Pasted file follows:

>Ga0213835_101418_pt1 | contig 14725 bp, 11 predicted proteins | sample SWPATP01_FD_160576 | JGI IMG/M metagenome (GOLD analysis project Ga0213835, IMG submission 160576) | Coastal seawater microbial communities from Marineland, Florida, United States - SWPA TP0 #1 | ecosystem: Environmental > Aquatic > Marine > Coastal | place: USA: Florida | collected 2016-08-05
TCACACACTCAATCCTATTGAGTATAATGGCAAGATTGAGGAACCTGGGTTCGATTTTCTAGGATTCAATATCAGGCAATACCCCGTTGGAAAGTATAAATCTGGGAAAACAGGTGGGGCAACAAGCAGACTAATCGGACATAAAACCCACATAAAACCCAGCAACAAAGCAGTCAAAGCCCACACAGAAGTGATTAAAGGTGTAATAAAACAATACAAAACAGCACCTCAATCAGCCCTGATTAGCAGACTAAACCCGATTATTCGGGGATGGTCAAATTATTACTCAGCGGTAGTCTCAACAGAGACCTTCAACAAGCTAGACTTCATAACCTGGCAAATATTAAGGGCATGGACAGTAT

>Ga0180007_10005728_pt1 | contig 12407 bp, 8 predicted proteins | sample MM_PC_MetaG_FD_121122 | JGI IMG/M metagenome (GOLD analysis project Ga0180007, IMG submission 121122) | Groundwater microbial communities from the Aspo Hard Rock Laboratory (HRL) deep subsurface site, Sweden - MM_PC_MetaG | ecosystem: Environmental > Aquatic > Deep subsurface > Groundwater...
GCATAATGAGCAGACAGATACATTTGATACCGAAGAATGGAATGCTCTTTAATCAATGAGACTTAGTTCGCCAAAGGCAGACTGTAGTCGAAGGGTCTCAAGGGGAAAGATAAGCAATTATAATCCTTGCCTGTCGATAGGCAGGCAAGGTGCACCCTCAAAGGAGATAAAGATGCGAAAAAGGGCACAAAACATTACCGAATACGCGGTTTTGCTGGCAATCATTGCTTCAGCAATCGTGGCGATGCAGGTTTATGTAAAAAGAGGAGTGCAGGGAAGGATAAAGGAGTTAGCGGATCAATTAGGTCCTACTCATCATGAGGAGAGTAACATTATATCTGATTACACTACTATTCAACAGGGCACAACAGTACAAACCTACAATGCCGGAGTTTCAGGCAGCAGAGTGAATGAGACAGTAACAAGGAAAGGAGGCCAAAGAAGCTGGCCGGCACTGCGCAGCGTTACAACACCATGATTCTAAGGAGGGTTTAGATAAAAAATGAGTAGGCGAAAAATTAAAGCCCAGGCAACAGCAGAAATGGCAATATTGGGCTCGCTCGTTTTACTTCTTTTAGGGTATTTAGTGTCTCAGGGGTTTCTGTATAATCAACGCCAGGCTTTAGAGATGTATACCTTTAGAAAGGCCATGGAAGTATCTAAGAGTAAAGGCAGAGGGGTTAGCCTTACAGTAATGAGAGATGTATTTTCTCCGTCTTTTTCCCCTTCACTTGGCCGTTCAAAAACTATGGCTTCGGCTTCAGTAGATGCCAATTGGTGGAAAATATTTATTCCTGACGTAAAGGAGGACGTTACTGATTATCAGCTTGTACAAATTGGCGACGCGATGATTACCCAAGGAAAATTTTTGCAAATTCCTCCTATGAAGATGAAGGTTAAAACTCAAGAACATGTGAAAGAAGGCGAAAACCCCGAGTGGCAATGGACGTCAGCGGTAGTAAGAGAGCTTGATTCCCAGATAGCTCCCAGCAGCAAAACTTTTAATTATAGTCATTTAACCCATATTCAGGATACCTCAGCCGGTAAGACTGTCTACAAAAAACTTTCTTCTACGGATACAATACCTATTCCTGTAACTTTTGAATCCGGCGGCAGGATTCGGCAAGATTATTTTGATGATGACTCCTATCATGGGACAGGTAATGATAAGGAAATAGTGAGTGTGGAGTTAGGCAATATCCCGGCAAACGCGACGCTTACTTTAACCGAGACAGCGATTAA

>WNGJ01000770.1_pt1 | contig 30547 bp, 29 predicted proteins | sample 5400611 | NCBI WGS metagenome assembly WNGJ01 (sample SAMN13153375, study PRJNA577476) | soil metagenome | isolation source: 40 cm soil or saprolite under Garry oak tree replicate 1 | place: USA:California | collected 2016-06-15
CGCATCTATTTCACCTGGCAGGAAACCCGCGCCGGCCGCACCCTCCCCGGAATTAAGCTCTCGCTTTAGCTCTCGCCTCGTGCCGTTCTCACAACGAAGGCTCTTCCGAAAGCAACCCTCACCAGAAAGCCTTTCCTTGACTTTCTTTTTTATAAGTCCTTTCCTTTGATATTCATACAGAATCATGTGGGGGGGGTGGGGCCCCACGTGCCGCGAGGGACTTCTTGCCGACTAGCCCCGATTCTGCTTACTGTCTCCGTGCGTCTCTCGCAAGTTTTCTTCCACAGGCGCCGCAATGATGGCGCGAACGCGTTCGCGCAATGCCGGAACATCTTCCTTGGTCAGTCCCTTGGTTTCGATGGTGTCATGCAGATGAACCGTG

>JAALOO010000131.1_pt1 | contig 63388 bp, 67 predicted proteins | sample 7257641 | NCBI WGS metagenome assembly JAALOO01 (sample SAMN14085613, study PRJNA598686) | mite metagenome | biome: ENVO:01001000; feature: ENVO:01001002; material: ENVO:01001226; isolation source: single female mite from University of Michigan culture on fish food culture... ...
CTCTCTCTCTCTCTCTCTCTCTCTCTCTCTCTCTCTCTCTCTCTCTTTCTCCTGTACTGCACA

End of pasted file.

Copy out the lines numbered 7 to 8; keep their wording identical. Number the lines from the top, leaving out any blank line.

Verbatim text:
>JAALOO010000131.1_pt1 | contig 63388 bp, 67 predicted proteins | sample 7257641 | NCBI WGS metagenome assembly JAALOO01 (sample SAMN14085613, study PRJNA598686) | mite metagenome | biome: ENVO:01001000; feature: ENVO:01001002; material: ENVO:01001226; isolation source: single female mite from University of Michigan culture on fish food culture... ...
CTCTCTCTCTCTCTCTCTCTCTCTCTCTCTCTCTCTCTCTCTCTCTTTCTCCTGTACTGCACA